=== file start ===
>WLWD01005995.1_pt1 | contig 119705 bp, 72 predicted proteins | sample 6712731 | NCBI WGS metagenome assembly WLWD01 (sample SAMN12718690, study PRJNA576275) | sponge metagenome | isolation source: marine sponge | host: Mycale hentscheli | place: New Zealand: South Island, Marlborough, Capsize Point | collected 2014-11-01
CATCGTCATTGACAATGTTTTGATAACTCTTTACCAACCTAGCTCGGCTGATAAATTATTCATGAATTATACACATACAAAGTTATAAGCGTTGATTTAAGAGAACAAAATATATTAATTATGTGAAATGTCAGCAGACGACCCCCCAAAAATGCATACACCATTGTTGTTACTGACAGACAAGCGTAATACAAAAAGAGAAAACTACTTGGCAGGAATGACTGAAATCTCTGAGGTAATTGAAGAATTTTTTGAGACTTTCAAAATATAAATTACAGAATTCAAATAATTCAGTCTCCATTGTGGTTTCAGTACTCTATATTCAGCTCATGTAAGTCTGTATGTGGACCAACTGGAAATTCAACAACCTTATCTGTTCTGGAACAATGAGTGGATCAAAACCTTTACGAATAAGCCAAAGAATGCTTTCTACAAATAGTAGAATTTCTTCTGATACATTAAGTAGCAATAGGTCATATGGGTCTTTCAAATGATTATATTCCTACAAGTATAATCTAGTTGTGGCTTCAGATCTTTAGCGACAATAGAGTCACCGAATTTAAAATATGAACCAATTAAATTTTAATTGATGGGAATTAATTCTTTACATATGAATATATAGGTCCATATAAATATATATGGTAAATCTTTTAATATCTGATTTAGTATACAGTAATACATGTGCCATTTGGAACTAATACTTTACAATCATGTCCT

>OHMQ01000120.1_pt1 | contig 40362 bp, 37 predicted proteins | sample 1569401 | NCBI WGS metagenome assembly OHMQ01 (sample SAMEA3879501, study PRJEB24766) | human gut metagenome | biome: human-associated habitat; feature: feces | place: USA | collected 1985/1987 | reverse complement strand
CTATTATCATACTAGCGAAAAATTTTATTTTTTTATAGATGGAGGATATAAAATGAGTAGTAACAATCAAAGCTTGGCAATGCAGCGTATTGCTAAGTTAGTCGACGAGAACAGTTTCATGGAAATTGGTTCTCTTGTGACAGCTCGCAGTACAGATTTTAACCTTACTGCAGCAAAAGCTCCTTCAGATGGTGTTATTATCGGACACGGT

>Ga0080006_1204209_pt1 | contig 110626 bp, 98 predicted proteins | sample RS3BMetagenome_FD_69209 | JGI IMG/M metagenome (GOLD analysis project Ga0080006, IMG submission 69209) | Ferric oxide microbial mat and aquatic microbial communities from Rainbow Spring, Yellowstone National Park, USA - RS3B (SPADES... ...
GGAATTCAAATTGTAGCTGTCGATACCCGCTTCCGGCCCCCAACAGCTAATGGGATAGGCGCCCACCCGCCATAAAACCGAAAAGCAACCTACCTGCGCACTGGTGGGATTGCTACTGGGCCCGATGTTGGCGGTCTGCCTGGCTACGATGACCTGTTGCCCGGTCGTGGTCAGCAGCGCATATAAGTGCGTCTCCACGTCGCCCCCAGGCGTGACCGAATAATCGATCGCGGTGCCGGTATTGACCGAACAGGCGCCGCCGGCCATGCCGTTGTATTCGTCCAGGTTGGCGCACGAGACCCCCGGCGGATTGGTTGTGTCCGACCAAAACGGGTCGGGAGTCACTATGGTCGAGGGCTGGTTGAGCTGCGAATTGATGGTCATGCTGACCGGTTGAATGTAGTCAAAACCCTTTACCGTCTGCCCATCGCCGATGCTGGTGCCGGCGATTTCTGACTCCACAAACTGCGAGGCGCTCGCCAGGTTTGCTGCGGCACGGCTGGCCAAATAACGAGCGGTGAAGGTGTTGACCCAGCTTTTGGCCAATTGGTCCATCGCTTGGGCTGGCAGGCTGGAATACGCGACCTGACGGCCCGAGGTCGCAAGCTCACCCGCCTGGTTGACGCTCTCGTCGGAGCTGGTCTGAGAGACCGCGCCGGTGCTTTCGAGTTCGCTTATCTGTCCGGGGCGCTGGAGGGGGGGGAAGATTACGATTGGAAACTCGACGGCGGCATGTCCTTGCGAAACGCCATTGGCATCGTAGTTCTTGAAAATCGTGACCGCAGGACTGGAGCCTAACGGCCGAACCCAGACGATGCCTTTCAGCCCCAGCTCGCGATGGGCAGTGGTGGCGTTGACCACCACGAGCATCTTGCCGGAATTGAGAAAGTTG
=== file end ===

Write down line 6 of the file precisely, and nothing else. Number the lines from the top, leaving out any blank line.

GGAATTCAAATTGTAGCTGTCGATACCCGCTTCCGGCCCCCAACAGCTAATGGGATAGGCGCCCACCCGCCATAAAACCGAAAAGCAACCTACCTGCGCACTGGTGGGATTGCTACTGGGCCCGATGTTGGCGGTCTGCCTGGCTACGATGACCTGTTGCCCGGTCGTGGTCAGCAGCGCATATAAGTGCGTCTCCACGTCGCCCCCAGGCGTGACCGAATAATCGATCGCGGTGCCGGTATTGACCGAACAGGCGCCGCCGGCCATGCCGTTGTATTCGTCCAGGTTGGCGCACGAGACCCCCGGCGGATTGGTTGTGTCCGACCAAAACGGGTCGGGAGTCACTATGGTCGAGGGCTGGTTGAGCTGCGAATTGATGGTCATGCTGACCGGTTGAATGTAGTCAAAACCCTTTACCGTCTGCCCATCGCCGATGCTGGTGCCGGCGATTTCTGACTCCACAAACTGCGAGGCGCTCGCCAGGTTTGCTGCGGCACGGCTGGCCAAATAACGAGCGGTGAAGGTGTTGACCCAGCTTTTGGCCAATTGGTCCATCGCTTGGGCTGGCAGGCTGGAATACGCGACCTGACGGCCCGAGGTCGCAAGCTCACCCGCCTGGTTGACGCTCTCGTCGGAGCTGGTCTGAGAGACCGCGCCGGTGCTTTCGAGTTCGCTTATCTGTCCGGGGCGCTGGAGGGGGGGGAAGATTACGATTGGAAACTCGACGGCGGCATGTCCTTGCGAAACGCCATTGGCATCGTAGTTCTTGAAAATCGTGACCGCAGGACTGGAGCCTAACGGCCGAACCCAGACGATGCCTTTCAGCCCCAGCTCGCGATGGGCAGTGGTGGCGTTGACCACCACGAGCATCTTGCCGGAATTGAGAAAGTTG